89th American Meteorological Society Annual Meeting

Monday, 12 January 2009: 1:30 PM
A GOES-Based Drought Product Using Thermal Remote Sensing of Evapotranspiration
Room 127BC (Phoenix Convention Center)
Martha C. Anderson, USDA/ARS, Beltsville, MD; and W. P. Kustas, J. R. Mecikalski, and C. R. Hain
Thermal infrared (TIR) remote sensing of land-surface temperature (LST) provides valuable information about the sub-surface moisture status: soil surface temperature increases with decreasing water content, while moisture depletion in the plant root zone leads to stomatal closure, reduced transpiration, and elevated canopy temperatures that can be effectively detected from space. Empirical indices measuring anomalies in LST and vegetation amount (e.g., as quantified by the Normalized Difference Vegetation Index; NDVI) have demonstrated utility in monitoring drought conditions over large areas, but may provide ambiguous results when vegetation growth is limited by energy (radiation, air temperature) rather than moisture. A more physically based interpretation of LST and NDVI and their relationship to sub-surface moisture conditions can be obtained with a surface energy balance model driven by TIR remote sensing. In this approach, moisture stress can be quantified in terms of the reduction of evapotranspiration (ET) from the potential rate (PET) expected under non-moisture limiting conditions.

The Atmosphere-Land Exchange Inverse (ALEXI) model couples a two-source (soil+canopy) land-surface model with an atmospheric boundary layer model in time-differencing mode to routinely and robustly map fluxes across the U.S. continent at 5-10km resolution using thermal band imagery from the Geostationary Operational Environmental Satellites (GOES). A derived Evaporative Stress Index (ESI), given by 1-ET/PET, shows good correspondence with standard drought metrics and with patterns of antecedent precipitation, but at significantly higher spatial resolution due to limited reliance on ground observations. The TIR inputs detect drought conditions even under the dense forest cover along the East Coast of the United States, where microwave soil moisture retrievals typically lose sensitivity. Higher resolution drought assessments can be generated through spatial disaggregation using TIR data from polar orbiting instruments such as Landsat (60-120m) and MODIS (1km).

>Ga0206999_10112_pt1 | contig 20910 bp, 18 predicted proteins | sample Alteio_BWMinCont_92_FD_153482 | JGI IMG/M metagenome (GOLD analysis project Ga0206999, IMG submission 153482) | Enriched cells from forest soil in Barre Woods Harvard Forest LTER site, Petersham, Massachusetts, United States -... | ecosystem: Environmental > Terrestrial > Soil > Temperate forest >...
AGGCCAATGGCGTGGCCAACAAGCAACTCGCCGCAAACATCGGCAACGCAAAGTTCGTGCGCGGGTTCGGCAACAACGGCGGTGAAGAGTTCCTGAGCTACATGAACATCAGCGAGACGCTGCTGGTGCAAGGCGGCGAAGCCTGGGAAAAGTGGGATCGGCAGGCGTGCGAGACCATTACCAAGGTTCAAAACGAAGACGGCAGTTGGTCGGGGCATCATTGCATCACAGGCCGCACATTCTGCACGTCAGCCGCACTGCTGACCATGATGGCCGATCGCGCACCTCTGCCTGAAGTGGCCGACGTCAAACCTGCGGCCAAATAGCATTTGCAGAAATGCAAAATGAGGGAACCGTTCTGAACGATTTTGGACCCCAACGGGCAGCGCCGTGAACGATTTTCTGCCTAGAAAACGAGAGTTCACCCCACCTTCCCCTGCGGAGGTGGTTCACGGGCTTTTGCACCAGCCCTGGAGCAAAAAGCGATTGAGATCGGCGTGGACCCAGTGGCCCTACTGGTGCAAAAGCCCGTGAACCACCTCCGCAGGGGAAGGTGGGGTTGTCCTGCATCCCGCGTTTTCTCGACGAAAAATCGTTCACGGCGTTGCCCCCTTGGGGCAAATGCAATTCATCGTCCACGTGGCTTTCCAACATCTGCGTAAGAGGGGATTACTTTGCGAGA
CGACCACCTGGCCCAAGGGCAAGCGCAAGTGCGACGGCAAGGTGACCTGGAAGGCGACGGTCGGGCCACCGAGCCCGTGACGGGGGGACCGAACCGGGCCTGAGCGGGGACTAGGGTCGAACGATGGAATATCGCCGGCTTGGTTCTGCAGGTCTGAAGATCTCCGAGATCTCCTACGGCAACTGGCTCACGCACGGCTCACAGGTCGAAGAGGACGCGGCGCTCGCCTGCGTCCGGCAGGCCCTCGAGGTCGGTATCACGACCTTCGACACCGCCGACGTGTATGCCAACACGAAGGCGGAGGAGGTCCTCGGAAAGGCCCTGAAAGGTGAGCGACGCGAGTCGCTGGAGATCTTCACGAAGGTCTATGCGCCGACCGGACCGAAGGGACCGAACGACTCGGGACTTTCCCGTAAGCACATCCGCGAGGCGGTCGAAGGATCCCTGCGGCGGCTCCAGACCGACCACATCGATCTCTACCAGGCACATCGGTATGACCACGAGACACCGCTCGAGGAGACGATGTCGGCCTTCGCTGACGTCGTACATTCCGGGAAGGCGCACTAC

The ALEXI ESI algorithm is diagnostic and does not require precipitation or soil texture information, unlike the PDI, the Standardized Precipitation Index (SPI), The North American Land Data Assimilation System (NLDAS), and other drought indices based on rainfall or soil water balance. It inherently reflects impacts of irrigation, which must be modeled or neglected in other indices. Being an independent means for assessing drought conditions, the ESI has significant potential for enhancing the existing suite of drought monitoring products. Work is underway to further evaluate multi-scale ESI implementations over the U.S. and other continents with geostationary satellite coverage.

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